His preparation and his professional approach were held up by all those who spoke of him. The relationships he built with the coaches and others he worked with were heartfelt.
“I’m not looking forward to my next (radio) interview 90 minutes before the game,” Pearl said.
A few who came to Thursday’s service were of the well-known class. Like runners Bo Jackson and Ronnie Brown, former quarterback Jason Campbell and CBS’ Gary Danielson. Even the voice of Alabama football, Eli Gold, was there as well, proving that a rivalry can coexist with respect.
Much more of the gathering was made up of those fans who felt the need to mark a loss in the family.
The LeCroys, Steve and Belinda, made a three-hour drive from tiny Snead, in north-central Alabama, because they felt he was one of them. “He loved Auburn so much that when things went bad he hurt and let you know it,” Steve LeCroy said. “And when things were good, he rejoiced with the fans.”
Long-time fan Ron Sanford drove over from Birmingham, with his Auburn-tiger-striped lap dog, Tiger Jake. He admitted he had his doubts when Bramblett first took over for Fyffe. “But, with his first ‘Touchdowwwn, Auburn,’ he fit right in,” Sanford said.
Paula, 52, and Rod, 53, are survived by two children, for whom a Go Fund Me account has been established. And by the echoes of hundreds of games both great and small.
The career spanned a couple of decades, and three sports. But Bramblett largely was known for his football work - remember this is the South - over a two-week period in 2013 when events brought out the best in him. (As a result, that year Bramblett was anointed the national sportscaster of the year by Sports Illustrated).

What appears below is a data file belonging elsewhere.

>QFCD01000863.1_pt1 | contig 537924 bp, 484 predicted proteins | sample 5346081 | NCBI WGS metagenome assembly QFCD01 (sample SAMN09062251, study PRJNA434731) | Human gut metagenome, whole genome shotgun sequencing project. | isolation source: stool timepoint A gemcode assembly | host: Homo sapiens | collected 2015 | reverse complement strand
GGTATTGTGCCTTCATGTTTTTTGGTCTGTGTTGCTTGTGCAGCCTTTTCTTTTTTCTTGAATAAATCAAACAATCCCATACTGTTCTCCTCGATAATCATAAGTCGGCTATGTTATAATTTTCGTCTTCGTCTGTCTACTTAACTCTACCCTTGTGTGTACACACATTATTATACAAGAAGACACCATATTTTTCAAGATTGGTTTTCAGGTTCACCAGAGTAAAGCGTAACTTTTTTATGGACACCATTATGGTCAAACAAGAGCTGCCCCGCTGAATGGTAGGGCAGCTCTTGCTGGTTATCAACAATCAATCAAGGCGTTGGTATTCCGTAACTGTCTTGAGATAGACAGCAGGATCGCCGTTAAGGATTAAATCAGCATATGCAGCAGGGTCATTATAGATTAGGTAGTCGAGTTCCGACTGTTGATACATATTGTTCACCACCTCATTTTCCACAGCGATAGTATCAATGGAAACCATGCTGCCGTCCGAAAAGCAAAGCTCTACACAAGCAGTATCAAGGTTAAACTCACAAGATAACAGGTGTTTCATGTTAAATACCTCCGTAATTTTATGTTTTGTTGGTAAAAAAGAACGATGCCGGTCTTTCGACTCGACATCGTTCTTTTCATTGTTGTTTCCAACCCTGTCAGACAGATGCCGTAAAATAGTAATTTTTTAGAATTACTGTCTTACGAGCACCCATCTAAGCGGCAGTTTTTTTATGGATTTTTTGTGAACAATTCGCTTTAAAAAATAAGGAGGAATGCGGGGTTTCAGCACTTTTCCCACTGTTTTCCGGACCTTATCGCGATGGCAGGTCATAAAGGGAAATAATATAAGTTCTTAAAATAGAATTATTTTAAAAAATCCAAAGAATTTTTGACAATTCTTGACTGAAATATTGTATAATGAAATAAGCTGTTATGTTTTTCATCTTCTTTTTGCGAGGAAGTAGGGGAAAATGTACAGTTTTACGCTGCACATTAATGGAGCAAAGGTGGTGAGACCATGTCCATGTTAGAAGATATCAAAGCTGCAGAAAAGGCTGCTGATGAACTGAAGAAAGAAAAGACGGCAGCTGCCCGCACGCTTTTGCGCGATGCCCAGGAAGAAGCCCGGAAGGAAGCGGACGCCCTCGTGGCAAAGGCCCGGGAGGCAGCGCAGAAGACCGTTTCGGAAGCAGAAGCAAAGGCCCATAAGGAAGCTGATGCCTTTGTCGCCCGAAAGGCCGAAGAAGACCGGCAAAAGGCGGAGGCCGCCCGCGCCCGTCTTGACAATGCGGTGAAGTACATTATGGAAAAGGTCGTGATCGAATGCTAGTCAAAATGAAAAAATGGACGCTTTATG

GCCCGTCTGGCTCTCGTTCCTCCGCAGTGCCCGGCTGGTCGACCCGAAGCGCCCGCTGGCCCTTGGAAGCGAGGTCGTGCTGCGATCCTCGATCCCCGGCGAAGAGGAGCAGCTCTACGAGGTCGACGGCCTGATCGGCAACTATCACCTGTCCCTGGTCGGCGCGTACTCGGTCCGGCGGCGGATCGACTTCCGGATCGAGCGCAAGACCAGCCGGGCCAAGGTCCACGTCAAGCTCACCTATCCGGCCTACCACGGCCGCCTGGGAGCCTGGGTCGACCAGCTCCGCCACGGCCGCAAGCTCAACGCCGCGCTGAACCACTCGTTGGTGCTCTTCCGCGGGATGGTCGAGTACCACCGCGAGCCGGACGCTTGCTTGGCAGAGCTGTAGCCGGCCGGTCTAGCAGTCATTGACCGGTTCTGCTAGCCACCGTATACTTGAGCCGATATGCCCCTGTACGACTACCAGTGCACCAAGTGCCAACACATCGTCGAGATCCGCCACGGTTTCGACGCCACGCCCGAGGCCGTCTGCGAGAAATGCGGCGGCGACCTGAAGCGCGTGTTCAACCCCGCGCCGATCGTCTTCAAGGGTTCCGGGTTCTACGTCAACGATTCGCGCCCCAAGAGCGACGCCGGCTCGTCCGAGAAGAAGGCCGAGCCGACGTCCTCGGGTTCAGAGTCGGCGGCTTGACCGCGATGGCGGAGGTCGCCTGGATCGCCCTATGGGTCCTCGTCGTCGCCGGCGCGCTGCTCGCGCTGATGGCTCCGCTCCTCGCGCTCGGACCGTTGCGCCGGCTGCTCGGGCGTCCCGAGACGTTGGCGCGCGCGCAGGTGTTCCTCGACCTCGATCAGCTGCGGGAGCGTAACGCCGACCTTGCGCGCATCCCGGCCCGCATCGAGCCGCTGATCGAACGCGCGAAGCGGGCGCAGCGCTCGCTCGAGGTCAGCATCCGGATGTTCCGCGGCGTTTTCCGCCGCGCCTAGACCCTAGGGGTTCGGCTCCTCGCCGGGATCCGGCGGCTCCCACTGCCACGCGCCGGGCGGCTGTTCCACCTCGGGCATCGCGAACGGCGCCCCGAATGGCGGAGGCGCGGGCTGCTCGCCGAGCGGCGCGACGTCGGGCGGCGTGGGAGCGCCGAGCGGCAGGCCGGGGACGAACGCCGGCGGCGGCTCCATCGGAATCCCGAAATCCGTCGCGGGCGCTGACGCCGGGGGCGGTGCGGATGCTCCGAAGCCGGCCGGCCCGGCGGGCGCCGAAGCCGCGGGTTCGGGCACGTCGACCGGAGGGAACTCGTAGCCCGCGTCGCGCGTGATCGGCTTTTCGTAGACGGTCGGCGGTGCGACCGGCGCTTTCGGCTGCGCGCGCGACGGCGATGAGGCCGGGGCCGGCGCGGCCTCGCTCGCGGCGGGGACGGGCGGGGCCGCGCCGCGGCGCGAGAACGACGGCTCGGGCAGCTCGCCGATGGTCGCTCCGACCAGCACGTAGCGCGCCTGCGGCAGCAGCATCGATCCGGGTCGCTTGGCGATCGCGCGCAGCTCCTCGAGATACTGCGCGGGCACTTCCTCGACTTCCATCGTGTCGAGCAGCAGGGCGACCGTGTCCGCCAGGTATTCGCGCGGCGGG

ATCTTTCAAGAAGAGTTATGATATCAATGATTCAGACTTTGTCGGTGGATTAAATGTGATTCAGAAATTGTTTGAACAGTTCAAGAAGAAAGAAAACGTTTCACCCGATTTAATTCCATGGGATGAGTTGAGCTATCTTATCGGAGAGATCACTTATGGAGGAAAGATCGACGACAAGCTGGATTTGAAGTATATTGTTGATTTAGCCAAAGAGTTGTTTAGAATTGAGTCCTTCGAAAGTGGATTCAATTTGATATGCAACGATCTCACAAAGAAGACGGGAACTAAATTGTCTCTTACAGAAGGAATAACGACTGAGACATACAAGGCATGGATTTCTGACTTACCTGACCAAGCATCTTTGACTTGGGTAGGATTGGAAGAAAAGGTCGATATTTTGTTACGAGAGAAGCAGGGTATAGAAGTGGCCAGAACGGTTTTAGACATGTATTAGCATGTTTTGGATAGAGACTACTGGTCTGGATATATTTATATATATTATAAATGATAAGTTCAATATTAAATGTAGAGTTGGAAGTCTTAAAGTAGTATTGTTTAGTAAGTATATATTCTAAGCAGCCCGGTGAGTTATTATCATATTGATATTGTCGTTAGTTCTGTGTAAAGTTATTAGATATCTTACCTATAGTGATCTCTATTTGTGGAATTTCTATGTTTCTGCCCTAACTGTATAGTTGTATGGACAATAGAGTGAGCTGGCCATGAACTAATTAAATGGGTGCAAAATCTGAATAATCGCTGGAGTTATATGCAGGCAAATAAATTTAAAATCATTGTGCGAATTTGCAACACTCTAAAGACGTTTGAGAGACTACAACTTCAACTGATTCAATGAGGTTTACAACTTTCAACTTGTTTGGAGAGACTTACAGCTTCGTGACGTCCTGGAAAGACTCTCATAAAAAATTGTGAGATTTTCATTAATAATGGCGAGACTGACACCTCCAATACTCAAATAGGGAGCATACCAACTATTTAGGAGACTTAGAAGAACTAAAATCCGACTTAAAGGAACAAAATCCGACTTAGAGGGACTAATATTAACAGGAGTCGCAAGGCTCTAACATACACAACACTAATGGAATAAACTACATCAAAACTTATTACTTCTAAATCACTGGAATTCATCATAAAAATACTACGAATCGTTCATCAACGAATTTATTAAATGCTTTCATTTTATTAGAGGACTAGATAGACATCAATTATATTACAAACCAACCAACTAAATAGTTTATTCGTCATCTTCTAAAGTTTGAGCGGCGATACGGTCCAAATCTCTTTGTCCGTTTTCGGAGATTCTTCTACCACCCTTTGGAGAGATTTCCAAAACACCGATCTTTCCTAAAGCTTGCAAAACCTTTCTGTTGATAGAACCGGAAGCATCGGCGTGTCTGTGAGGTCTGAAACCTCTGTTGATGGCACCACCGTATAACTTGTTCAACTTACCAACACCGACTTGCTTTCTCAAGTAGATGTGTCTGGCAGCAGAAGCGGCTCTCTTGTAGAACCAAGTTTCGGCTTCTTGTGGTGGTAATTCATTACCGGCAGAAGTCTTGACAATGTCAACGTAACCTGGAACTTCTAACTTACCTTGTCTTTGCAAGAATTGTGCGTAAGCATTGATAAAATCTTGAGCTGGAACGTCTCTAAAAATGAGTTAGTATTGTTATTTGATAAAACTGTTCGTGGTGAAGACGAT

First came a fourth-and-18 last-minute pass by Nick Marshall, tipped by Georgia safety Josh Harvey-Clemons, that fell providentially into the hands of Ricardo Louis for a long game-winning touchdown.
“A miracle at Jordan-Hare! A miracle at Jordan-Hare,” Bramblett blared. “Seventy-three yards! And the Tigers, with 25 seconds to go, lead 43-38.”
And, yet, that was only a warm-up, a little vocal calisthenics for the “Kick 6” play against Alabama two weeks later.
As Thursday’s service closed, there was Bramblett’s voice from that day, replayed once more, this time to honor the man, not the moment. As the Rev. George Mathison, the minister officiating the service, called it, “It’s as much a prayer of awe as anything.”
“There goes Davis! Davis is going to run it all the way back! Auburn’s gonna win the football game! Auburn’s gonna win the football game! He ran the missed field goal back, he ran it back 109 yards! They’re not gonna keep them off the field tonight! Holy cow! Oh my God! Auburn wins! Auburn has won the Iron Bowl in the most unbelievable fashion you will ever see! I cannot believe it, 34-28! Oh, my Lord in heaven, Chris Davis just ran it 109 yards, and Auburn is going to the (SEC) championship game!”
And, quite appropriately, a funeral ended with the sound of applause from a gathering of fans.